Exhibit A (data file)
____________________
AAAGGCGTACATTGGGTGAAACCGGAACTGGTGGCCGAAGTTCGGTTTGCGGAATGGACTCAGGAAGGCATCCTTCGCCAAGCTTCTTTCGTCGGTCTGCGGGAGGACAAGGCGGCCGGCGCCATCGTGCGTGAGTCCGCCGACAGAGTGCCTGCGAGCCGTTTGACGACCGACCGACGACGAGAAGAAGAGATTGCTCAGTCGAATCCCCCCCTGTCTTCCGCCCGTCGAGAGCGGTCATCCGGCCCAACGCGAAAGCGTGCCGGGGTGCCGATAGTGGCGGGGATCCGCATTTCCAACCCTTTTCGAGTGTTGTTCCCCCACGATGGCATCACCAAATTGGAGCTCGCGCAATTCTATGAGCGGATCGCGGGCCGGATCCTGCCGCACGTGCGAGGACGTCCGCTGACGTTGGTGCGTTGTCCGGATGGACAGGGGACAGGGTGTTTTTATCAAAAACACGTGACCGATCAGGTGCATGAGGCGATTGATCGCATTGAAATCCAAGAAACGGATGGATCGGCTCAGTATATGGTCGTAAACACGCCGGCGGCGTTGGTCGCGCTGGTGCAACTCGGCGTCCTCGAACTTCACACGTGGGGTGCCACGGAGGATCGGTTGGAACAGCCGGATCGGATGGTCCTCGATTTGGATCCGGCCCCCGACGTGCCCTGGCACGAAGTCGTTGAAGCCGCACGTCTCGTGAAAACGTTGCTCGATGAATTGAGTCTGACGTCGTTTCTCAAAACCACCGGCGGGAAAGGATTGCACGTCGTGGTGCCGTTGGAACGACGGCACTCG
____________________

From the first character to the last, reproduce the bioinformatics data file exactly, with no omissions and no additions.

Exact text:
AAAGGCGTACATTGGGTGAAACCGGAACTGGTGGCCGAAGTTCGGTTTGCGGAATGGACTCAGGAAGGCATCCTTCGCCAAGCTTCTTTCGTCGGTCTGCGGGAGGACAAGGCGGCCGGCGCCATCGTGCGTGAGTCCGCCGACAGAGTGCCTGCGAGCCGTTTGACGACCGACCGACGACGAGAAGAAGAGATTGCTCAGTCGAATCCCCCCCTGTCTTCCGCCCGTCGAGAGCGGTCATCCGGCCCAACGCGAAAGCGTGCCGGGGTGCCGATAGTGGCGGGGATCCGCATTTCCAACCCTTTTCGAGTGTTGTTCCCCCACGATGGCATCACCAAATTGGAGCTCGCGCAATTCTATGAGCGGATCGCGGGCCGGATCCTGCCGCACGTGCGAGGACGTCCGCTGACGTTGGTGCGTTGTCCGGATGGACAGGGGACAGGGTGTTTTTATCAAAAACACGTGACCGATCAGGTGCATGAGGCGATTGATCGCATTGAAATCCAAGAAACGGATGGATCGGCTCAGTATATGGTCGTAAACACGCCGGCGGCGTTGGTCGCGCTGGTGCAACTCGGCGTCCTCGAACTTCACACGTGGGGTGCCACGGAGGATCGGTTGGAACAGCCGGATCGGATGGTCCTCGATTTGGATCCGGCCCCCGACGTGCCCTGGCACGAAGTCGTTGAAGCCGCACGTCTCGTGAAAACGTTGCTCGATGAATTGAGTCTGACGTCGTTTCTCAAAACCACCGGCGGGAAAGGATTGCACGTCGTGGTGCCGTTGGAACGACGGCACTCG